Suzanne E. Tank
Robert G. Striegl
Steven V. Kokelj
Justin Kokszka
Cristian Estop-Aragones
David Olefeldt
Scott Zolkos
2020
<p><span>As climate warming and precipitation increase at high latitudes, permafrost terrains across the circumpolar north are poised for intensified geomorphic activity and sediment mobilization that are expected to persist for millennia. In previously glaciated permafrost terrain, ice-rich deposits are associated with large stores of reactive mineral substrate. Over geological timescales, chemical weathering moderates atmospheric </span><span class="inline-formula">CO<sub>2</sub></span><span> levels, raising the prospect that mass wasting driven by terrain consolidation following thaw (thermokarst) may enhance weathering of permafrost sediments and thus climate feedbacks. The nature of these feedbacks depends upon the mineral composition of sediments (weathering sources) and the balance between atmospheric exchange of </span><span class="inline-formula">CO<sub>2</sub></span><span> vs. fluvial export of carbonate alkalinity (</span><span class="inline-formula">Σ</span><span>[</span><span class="inline-formula"><span id="MathJax-Element-1-Frame" class="MathJax" data-mathml="<math xmlns="http://www.w3.org/1998/Math/MathML" id="M4" display="inline" overflow="scroll" dspmath="mathml"><mrow class="chem"><msubsup><mi mathvariant="normal">HCO</mi><mn mathvariant="normal">3</mn><mo>-</mo></msubsup></mrow></math>"><span id="M4" class="math"><span><span id="MathJax-Span-2" class="mrow"><span id="MathJax-Span-3" class="mrow chem"><span id="MathJax-Span-4" class="msubsup"><span id="MathJax-Span-5" class="mi">HCO</span><span id="MathJax-Span-6" class="mo">−</span><span id="MathJax-Span-7" class="mn">3</span></span></span></span></span></span></span></span><span>, </span><span class="inline-formula"><span id="MathJax-Element-2-Frame" class="MathJax" data-mathml="<math xmlns="http://www.w3.org/1998/Math/MathML" id="M5" display="inline" overflow="scroll" dspmath="mathml"><mrow class="chem"><msubsup><mi mathvariant="normal">CO</mi><mn mathvariant="normal">3</mn><mrow><mn mathvariant="normal">2</mn><mo>-</mo></mrow></msubsup></mrow></math>"><span id="M5" class="math"><span><span id="MathJax-Span-9" class="mrow"><span id="MathJax-Span-10" class="mrow chem"><span id="MathJax-Span-11" class="msubsup"><span id="MathJax-Span-12" class="mi">CO</span><span id="MathJax-Span-13" class="mrow"><span id="MathJax-Span-14" class="mn">2</span><span id="MathJax-Span-15" class="mo">−</span></span><span id="MathJax-Span-16" class="mn">3</span></span></span></span></span></span></span></span><span>]). Working in the fluvially incised, ice-rich glacial deposits of the Peel Plateau in northwestern Canada, we determine the effects of slope thermokarst in the form of retrogressive thaw slump (RTS) activity on mineral weathering sources, </span><span class="inline-formula">CO<sub>2</sub></span><span> dynamics, and carbonate alkalinity export and how these effects integrate across watershed scales (</span><span class="inline-formula">∼</span><span> 2 to 1000 </span><span class="inline-formula">km<sup>2</sup></span><span>). We worked along three transects in nested watersheds with varying connectivity to RTS activity: a 550 </span><span class="inline-formula">m</span><span> transect along a first-order thaw stream within a large RTS, a 14 </span><span class="inline-formula">km</span><span> transect along a stream which directly received inputs from several RTSs, and a 70 </span><span class="inline-formula">km</span><span> transect along a larger stream with headwaters that lay outside of RTS influence. In undisturbed headwaters, stream chemistry reflected </span><span class="inline-formula">CO<sub>2</sub></span><span> from soil respiration processes and atmospheric exchange. Within the RTS, rapid sulfuric acid carbonate weathering, prompted by the exposure of sulfide- and carbonate-bearing tills, appeared to increase fluvial </span><span class="inline-formula">CO<sub>2</sub></span><span> efflux to the atmosphere and propagate carbonate alkalinity across watershed scales. Despite covering less than 1 % of the landscape, RTS activity drove carbonate alkalinity to increase by 2 orders of magnitude along the largest transect. Amplified export of carbonate alkalinity together with isotopic signals of shifting DIC and </span><span class="inline-formula">CO<sub>2</sub></span><span> sources along the downstream transects highlights the dynamic nature of carbon cycling that may typify glaciated permafrost watersheds subject to intensification of hillslope thermokarst. The balance between </span><span class="inline-formula">CO<sub>2</sub></span><span> drawdown in regions where carbonic acid weathering predominates and </span><span class="inline-formula">CO<sub>2</sub></span><span> release in regions where sulfides are more prevalent will determine the biogeochemical legacy of thermokarst and enhanced weathering in northern permafrost terrains. Effects of RTSs on carbon cycling can be expected to persist for millennia, indicating a need for their integration into predictions of weathering–carbon–climate feedbacks among thermokarst terrains.</span></p>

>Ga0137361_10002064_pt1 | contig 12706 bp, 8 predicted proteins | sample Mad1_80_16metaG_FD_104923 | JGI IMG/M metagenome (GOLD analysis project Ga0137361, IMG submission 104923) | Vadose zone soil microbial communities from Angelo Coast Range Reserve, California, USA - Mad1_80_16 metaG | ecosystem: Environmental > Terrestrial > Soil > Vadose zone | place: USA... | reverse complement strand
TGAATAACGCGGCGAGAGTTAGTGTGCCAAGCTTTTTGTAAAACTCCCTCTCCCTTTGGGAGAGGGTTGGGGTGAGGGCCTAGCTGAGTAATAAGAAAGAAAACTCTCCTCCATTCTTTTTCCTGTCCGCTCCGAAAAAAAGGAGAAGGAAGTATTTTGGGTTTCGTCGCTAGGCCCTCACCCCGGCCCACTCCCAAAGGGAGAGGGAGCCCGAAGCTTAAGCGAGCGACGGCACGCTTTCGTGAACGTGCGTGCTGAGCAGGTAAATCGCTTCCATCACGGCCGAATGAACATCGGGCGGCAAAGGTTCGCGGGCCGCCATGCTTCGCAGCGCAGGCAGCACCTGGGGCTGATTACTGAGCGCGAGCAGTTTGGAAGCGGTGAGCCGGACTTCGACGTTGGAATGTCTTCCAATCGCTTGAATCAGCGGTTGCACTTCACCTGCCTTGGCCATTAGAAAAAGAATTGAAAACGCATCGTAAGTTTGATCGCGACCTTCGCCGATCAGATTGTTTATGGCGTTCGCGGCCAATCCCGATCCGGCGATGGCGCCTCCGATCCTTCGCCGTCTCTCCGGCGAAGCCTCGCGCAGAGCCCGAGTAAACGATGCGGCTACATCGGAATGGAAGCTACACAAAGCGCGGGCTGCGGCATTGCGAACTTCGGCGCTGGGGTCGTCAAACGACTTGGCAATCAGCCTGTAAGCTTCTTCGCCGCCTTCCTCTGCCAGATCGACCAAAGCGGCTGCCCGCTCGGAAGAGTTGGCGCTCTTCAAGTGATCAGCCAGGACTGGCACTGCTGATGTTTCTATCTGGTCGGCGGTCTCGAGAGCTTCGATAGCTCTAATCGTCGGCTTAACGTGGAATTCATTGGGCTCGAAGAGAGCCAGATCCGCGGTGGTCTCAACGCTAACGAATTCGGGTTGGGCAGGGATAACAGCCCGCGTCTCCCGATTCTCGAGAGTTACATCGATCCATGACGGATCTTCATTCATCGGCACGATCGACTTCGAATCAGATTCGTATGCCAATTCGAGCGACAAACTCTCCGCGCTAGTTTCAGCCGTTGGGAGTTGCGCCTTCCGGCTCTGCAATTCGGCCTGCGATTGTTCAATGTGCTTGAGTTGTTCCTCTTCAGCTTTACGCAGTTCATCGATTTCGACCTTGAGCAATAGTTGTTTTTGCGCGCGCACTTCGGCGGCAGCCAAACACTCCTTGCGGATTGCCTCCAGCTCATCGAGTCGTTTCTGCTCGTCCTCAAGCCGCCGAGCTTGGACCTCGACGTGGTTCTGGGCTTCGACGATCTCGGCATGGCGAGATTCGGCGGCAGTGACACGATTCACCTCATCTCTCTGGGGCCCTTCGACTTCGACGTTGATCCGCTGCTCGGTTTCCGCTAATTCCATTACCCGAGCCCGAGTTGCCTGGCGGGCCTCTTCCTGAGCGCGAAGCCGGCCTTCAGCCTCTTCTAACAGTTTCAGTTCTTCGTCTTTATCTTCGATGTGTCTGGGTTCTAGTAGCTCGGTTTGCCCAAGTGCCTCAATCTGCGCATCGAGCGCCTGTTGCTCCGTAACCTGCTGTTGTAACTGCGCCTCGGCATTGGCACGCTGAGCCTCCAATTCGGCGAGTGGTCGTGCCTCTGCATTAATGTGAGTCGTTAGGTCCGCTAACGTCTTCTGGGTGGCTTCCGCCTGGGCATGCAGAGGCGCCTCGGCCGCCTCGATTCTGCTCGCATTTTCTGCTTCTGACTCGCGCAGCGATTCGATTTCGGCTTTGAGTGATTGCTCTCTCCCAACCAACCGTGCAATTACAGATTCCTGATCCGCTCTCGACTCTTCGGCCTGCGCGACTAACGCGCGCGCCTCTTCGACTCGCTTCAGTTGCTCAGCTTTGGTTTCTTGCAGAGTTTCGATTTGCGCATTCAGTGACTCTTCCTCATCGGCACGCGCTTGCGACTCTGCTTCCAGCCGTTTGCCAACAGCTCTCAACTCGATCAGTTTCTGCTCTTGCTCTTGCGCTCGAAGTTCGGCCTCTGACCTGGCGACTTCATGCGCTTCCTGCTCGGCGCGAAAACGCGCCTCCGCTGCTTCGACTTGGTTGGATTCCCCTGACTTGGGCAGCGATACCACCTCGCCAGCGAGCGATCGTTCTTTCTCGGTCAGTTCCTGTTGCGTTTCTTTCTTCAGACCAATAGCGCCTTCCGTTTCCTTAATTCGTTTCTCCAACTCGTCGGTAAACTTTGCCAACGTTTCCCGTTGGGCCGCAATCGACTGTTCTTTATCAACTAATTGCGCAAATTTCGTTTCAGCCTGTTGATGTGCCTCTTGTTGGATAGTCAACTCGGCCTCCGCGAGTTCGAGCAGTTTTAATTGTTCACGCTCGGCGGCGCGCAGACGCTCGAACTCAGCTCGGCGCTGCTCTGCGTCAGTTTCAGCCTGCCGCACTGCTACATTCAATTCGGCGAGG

application/pdf
10.5194/bg-17-5163-2020
en
Copernicus
Thermokarst amplifies fluvial inorganic carbon cycling and export across watershed scales on the Peel Plateau, Canada
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